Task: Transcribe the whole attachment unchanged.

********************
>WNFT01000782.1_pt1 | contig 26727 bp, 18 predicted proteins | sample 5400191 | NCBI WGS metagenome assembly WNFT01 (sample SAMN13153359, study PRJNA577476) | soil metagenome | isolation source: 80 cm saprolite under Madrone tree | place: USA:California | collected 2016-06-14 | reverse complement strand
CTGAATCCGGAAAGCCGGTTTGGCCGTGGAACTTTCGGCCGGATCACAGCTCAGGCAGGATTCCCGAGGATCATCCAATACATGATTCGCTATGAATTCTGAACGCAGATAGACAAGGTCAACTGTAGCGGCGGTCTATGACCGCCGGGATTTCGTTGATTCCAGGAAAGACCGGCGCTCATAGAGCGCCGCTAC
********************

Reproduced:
>WNFT01000782.1_pt1 | contig 26727 bp, 18 predicted proteins | sample 5400191 | NCBI WGS metagenome assembly WNFT01 (sample SAMN13153359, study PRJNA577476) | soil metagenome | isolation source: 80 cm saprolite under Madrone tree | place: USA:California | collected 2016-06-14 | reverse complement strand
CTGAATCCGGAAAGCCGGTTTGGCCGTGGAACTTTCGGCCGGATCACAGCTCAGGCAGGATTCCCGAGGATCATCCAATACATGATTCGCTATGAATTCTGAACGCAGATAGACAAGGTCAACTGTAGCGGCGGTCTATGACCGCCGGGATTTCGTTGATTCCAGGAAAGACCGGCGCTCATAGAGCGCCGCTAC